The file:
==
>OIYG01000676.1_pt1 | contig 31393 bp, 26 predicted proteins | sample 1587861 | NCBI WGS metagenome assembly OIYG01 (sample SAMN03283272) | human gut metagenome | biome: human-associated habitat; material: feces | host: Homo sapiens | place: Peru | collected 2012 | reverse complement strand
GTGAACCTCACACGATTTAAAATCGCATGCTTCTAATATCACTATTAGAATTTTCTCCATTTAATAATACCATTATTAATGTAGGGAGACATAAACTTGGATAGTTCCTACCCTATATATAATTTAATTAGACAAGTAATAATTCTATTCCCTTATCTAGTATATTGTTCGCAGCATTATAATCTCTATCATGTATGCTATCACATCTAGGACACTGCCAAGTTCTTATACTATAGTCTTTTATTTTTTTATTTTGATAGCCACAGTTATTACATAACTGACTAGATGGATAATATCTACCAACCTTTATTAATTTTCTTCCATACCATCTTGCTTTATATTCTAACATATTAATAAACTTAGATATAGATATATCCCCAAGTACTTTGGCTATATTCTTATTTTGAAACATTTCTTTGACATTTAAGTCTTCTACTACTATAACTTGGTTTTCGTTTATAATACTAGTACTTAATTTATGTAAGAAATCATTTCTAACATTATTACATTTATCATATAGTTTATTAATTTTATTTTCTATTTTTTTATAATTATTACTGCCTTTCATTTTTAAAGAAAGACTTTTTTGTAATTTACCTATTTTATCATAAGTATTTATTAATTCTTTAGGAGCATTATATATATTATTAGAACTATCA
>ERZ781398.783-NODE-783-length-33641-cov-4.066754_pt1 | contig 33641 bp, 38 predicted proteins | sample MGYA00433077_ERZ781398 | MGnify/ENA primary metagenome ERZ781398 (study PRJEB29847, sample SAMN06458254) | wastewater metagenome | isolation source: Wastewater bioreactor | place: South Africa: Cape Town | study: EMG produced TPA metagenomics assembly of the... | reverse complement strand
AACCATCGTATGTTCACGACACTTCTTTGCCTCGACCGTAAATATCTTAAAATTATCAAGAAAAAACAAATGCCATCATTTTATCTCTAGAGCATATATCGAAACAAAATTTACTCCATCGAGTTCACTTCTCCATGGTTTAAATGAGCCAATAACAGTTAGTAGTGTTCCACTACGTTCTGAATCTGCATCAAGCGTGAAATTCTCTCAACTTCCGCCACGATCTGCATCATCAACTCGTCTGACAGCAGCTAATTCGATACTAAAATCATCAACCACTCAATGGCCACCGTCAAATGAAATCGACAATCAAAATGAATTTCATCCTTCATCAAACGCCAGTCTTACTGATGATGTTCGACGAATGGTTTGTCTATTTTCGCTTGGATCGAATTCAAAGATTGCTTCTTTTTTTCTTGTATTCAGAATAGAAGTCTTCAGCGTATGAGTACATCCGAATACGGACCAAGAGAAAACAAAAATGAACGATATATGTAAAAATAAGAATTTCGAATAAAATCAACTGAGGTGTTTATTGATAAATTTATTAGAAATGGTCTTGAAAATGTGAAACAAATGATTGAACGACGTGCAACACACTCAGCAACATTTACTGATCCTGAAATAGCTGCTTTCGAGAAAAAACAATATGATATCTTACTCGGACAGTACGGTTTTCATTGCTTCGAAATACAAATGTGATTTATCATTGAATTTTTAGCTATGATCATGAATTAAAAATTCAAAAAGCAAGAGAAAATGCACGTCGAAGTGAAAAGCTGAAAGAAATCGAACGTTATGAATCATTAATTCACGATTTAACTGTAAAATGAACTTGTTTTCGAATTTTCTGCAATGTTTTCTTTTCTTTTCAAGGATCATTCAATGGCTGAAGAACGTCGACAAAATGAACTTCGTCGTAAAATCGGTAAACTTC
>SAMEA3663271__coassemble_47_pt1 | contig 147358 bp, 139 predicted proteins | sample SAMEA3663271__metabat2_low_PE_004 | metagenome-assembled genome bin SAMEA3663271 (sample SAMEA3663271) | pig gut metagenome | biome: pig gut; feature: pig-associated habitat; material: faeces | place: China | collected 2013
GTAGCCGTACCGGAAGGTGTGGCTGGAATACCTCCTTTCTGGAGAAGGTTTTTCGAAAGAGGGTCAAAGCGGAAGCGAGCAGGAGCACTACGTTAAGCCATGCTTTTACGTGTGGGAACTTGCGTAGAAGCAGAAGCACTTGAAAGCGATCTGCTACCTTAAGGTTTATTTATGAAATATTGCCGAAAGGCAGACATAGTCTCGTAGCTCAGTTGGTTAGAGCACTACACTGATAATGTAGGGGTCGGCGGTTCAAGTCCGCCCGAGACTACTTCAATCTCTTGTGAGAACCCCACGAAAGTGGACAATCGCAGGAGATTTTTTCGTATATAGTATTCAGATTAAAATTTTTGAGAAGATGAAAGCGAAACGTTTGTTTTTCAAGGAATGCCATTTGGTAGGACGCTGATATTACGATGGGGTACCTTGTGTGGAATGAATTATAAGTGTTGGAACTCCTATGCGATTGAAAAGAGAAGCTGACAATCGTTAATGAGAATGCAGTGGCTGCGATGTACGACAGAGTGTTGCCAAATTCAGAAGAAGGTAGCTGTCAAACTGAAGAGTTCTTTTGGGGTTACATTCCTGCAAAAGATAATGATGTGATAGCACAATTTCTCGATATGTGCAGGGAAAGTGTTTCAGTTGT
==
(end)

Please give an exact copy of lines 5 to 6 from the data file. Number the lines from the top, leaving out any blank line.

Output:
>SAMEA3663271__coassemble_47_pt1 | contig 147358 bp, 139 predicted proteins | sample SAMEA3663271__metabat2_low_PE_004 | metagenome-assembled genome bin SAMEA3663271 (sample SAMEA3663271) | pig gut metagenome | biome: pig gut; feature: pig-associated habitat; material: faeces | place: China | collected 2013
GTAGCCGTACCGGAAGGTGTGGCTGGAATACCTCCTTTCTGGAGAAGGTTTTTCGAAAGAGGGTCAAAGCGGAAGCGAGCAGGAGCACTACGTTAAGCCATGCTTTTACGTGTGGGAACTTGCGTAGAAGCAGAAGCACTTGAAAGCGATCTGCTACCTTAAGGTTTATTTATGAAATATTGCCGAAAGGCAGACATAGTCTCGTAGCTCAGTTGGTTAGAGCACTACACTGATAATGTAGGGGTCGGCGGTTCAAGTCCGCCCGAGACTACTTCAATCTCTTGTGAGAACCCCACGAAAGTGGACAATCGCAGGAGATTTTTTCGTATATAGTATTCAGATTAAAATTTTTGAGAAGATGAAAGCGAAACGTTTGTTTTTCAAGGAATGCCATTTGGTAGGACGCTGATATTACGATGGGGTACCTTGTGTGGAATGAATTATAAGTGTTGGAACTCCTATGCGATTGAAAAGAGAAGCTGACAATCGTTAATGAGAATGCAGTGGCTGCGATGTACGACAGAGTGTTGCCAAATTCAGAAGAAGGTAGCTGTCAAACTGAAGAGTTCTTTTGGGGTTACATTCCTGCAAAAGATAATGATGTGATAGCACAATTTCTCGATATGTGCAGGGAAAGTGTTTCAGTTGT